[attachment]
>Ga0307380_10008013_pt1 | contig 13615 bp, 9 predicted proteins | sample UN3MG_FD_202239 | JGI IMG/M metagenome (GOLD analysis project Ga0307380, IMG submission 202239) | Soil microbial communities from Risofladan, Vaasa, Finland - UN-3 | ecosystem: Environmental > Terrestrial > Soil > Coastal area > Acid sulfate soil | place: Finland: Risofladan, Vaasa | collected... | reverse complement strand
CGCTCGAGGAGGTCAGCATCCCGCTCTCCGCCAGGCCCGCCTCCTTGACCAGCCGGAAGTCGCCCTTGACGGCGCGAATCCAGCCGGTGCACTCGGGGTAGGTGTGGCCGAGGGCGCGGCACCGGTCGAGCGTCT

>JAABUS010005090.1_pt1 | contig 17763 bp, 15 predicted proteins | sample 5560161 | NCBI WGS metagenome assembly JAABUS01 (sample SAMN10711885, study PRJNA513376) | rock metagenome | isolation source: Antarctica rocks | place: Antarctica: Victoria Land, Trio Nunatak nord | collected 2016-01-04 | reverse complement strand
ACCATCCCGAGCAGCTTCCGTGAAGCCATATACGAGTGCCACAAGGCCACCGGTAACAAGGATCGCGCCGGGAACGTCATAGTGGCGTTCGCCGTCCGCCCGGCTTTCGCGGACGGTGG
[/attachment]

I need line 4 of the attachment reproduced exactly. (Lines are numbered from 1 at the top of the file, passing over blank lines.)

ACCATCCCGAGCAGCTTCCGTGAAGCCATATACGAGTGCCACAAGGCCACCGGTAACAAGGATCGCGCCGGGAACGTCATAGTGGCGTTCGCCGTCCGCCCGGCTTTCGCGGACGGTGG